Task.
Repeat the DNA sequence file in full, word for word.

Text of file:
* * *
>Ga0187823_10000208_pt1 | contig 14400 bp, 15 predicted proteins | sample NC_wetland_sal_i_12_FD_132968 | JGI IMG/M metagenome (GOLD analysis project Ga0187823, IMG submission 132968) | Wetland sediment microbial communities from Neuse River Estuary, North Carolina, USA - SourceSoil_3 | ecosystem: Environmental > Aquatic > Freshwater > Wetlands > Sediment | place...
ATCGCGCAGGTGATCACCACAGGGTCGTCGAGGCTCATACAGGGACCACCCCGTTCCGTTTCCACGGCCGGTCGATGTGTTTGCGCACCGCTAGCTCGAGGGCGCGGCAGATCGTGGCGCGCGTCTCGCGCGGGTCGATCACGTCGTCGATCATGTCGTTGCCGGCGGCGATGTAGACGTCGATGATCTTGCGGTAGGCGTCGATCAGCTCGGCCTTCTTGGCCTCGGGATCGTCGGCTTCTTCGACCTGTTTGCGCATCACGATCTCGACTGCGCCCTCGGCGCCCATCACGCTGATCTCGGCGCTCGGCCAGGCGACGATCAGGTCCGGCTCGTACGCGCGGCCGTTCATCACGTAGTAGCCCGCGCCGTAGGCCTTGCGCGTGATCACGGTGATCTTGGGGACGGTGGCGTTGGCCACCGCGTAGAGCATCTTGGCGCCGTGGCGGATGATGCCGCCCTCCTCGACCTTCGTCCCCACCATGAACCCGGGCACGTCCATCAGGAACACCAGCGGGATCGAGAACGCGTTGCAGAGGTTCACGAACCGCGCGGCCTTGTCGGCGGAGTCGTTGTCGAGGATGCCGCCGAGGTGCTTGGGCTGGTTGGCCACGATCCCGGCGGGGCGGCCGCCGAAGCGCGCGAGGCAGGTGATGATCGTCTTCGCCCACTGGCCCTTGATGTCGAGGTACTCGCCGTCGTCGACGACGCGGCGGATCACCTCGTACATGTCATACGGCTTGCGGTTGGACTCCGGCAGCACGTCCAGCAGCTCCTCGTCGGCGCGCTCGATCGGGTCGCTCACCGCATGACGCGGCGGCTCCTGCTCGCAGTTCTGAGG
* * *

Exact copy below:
>Ga0187823_10000208_pt1 | contig 14400 bp, 15 predicted proteins | sample NC_wetland_sal_i_12_FD_132968 | JGI IMG/M metagenome (GOLD analysis project Ga0187823, IMG submission 132968) | Wetland sediment microbial communities from Neuse River Estuary, North Carolina, USA - SourceSoil_3 | ecosystem: Environmental > Aquatic > Freshwater > Wetlands > Sediment | place...
ATCGCGCAGGTGATCACCACAGGGTCGTCGAGGCTCATACAGGGACCACCCCGTTCCGTTTCCACGGCCGGTCGATGTGTTTGCGCACCGCTAGCTCGAGGGCGCGGCAGATCGTGGCGCGCGTCTCGCGCGGGTCGATCACGTCGTCGATCATGTCGTTGCCGGCGGCGATGTAGACGTCGATGATCTTGCGGTAGGCGTCGATCAGCTCGGCCTTCTTGGCCTCGGGATCGTCGGCTTCTTCGACCTGTTTGCGCATCACGATCTCGACTGCGCCCTCGGCGCCCATCACGCTGATCTCGGCGCTCGGCCAGGCGACGATCAGGTCCGGCTCGTACGCGCGGCCGTTCATCACGTAGTAGCCCGCGCCGTAGGCCTTGCGCGTGATCACGGTGATCTTGGGGACGGTGGCGTTGGCCACCGCGTAGAGCATCTTGGCGCCGTGGCGGATGATGCCGCCCTCCTCGACCTTCGTCCCCACCATGAACCCGGGCACGTCCATCAGGAACACCAGCGGGATCGAGAACGCGTTGCAGAGGTTCACGAACCGCGCGGCCTTGTCGGCGGAGTCGTTGTCGAGGATGCCGCCGAGGTGCTTGGGCTGGTTGGCCACGATCCCGGCGGGGCGGCCGCCGAAGCGCGCGAGGCAGGTGATGATCGTCTTCGCCCACTGGCCCTTGATGTCGAGGTACTCGCCGTCGTCGACGACGCGGCGGATCACCTCGTACATGTCATACGGCTTGCGGTTGGACTCCGGCAGCACGTCCAGCAGCTCCTCGTCGGCGCGCTCGATCGGGTCGCTCACCGCATGACGCGGCGGCTCCTGCTCGCAGTTCTGAGG